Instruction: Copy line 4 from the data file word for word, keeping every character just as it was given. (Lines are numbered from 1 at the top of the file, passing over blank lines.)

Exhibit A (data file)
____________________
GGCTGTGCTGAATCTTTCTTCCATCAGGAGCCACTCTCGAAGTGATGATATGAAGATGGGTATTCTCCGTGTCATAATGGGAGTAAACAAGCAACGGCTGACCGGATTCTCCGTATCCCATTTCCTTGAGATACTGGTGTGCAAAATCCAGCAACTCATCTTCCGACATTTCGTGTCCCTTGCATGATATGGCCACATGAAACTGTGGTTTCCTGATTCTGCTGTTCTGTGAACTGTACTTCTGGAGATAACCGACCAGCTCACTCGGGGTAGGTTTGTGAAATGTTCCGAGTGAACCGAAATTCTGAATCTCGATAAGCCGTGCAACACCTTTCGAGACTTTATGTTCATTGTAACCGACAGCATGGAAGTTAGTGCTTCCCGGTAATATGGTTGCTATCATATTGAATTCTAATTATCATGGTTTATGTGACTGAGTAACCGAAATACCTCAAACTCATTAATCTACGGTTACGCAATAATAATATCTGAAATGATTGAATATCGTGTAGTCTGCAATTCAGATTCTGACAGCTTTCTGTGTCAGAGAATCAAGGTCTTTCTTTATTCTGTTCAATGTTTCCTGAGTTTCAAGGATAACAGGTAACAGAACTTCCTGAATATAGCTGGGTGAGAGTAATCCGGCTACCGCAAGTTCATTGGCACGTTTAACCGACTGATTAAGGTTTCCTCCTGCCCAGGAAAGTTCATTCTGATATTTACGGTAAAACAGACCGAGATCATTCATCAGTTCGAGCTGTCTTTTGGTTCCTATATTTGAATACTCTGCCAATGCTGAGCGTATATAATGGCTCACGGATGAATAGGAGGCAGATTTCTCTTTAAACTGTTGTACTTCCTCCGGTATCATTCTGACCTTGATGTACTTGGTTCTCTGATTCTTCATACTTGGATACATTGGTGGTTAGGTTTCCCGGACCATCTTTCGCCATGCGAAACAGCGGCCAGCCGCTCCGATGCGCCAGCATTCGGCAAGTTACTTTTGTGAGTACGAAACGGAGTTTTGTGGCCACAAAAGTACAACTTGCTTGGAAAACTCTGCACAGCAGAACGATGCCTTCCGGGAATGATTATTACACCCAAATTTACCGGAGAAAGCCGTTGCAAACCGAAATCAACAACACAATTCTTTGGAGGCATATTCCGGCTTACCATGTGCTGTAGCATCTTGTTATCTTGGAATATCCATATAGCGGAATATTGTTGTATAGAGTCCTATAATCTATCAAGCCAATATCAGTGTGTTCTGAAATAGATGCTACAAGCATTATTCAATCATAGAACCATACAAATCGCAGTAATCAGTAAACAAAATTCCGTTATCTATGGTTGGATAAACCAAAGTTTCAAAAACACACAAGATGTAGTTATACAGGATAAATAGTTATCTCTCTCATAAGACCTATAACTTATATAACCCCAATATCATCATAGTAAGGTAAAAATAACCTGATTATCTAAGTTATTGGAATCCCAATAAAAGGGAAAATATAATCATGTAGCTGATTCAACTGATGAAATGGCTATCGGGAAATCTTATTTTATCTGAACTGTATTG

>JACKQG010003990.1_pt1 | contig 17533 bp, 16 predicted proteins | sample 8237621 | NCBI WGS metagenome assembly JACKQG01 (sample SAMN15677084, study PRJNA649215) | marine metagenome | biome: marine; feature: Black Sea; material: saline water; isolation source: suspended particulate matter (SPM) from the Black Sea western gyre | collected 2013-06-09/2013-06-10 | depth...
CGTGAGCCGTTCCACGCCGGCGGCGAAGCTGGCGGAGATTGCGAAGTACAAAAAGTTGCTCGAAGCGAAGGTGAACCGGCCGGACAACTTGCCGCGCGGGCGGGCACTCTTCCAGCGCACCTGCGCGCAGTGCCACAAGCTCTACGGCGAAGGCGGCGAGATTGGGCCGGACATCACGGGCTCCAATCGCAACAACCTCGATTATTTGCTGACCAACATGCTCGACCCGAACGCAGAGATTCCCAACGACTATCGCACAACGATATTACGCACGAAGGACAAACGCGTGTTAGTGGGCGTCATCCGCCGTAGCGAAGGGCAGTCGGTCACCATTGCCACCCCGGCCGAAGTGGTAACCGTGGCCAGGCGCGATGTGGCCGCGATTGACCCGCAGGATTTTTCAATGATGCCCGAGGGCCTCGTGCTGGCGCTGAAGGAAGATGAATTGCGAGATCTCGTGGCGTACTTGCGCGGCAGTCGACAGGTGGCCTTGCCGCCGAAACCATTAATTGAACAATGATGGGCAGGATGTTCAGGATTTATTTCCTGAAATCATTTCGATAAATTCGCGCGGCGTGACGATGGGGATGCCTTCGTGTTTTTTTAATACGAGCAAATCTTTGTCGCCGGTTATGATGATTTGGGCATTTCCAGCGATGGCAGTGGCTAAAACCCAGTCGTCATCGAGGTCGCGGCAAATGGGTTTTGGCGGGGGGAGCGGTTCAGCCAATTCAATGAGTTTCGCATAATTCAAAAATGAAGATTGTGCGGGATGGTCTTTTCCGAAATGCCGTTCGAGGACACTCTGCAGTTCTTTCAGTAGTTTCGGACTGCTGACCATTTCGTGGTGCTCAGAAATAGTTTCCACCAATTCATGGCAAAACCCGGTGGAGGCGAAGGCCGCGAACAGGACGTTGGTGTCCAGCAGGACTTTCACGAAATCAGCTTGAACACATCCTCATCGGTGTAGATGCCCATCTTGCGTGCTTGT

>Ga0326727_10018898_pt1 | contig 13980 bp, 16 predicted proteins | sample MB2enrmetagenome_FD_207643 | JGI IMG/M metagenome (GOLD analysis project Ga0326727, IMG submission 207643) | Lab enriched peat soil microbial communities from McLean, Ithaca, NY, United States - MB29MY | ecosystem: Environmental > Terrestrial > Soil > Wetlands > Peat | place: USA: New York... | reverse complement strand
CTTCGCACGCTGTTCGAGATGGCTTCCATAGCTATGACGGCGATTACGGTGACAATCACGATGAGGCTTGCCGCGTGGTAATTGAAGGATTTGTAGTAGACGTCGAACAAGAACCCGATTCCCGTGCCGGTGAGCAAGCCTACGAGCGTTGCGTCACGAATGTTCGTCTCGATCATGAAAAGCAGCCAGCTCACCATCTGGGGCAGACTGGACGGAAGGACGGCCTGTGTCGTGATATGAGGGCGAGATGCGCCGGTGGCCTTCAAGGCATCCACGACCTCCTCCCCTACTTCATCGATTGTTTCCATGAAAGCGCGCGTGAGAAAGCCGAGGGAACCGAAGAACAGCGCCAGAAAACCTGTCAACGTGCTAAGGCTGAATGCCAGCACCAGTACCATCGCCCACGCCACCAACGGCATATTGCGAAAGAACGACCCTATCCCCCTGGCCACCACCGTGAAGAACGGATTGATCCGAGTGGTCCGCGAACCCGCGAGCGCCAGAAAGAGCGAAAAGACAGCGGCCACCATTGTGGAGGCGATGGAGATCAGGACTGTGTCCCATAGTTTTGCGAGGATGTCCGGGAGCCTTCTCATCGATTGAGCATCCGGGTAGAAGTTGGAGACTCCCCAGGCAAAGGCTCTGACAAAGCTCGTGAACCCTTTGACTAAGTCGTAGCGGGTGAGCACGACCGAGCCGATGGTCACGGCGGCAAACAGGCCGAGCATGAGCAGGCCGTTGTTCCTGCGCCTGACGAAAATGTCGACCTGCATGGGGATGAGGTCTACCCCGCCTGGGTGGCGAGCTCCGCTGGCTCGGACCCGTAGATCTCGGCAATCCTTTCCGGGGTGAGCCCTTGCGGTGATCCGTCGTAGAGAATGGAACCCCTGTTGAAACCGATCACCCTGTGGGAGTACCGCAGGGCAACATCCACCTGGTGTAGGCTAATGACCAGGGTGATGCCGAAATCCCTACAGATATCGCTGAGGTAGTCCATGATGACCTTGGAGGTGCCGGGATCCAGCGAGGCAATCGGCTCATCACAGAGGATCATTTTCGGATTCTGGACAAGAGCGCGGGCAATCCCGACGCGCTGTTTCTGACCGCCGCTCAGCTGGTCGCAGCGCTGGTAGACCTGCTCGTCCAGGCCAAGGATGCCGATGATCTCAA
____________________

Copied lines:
>Ga0326727_10018898_pt1 | contig 13980 bp, 16 predicted proteins | sample MB2enrmetagenome_FD_207643 | JGI IMG/M metagenome (GOLD analysis project Ga0326727, IMG submission 207643) | Lab enriched peat soil microbial communities from McLean, Ithaca, NY, United States - MB29MY | ecosystem: Environmental > Terrestrial > Soil > Wetlands > Peat | place: USA: New York... | reverse complement strand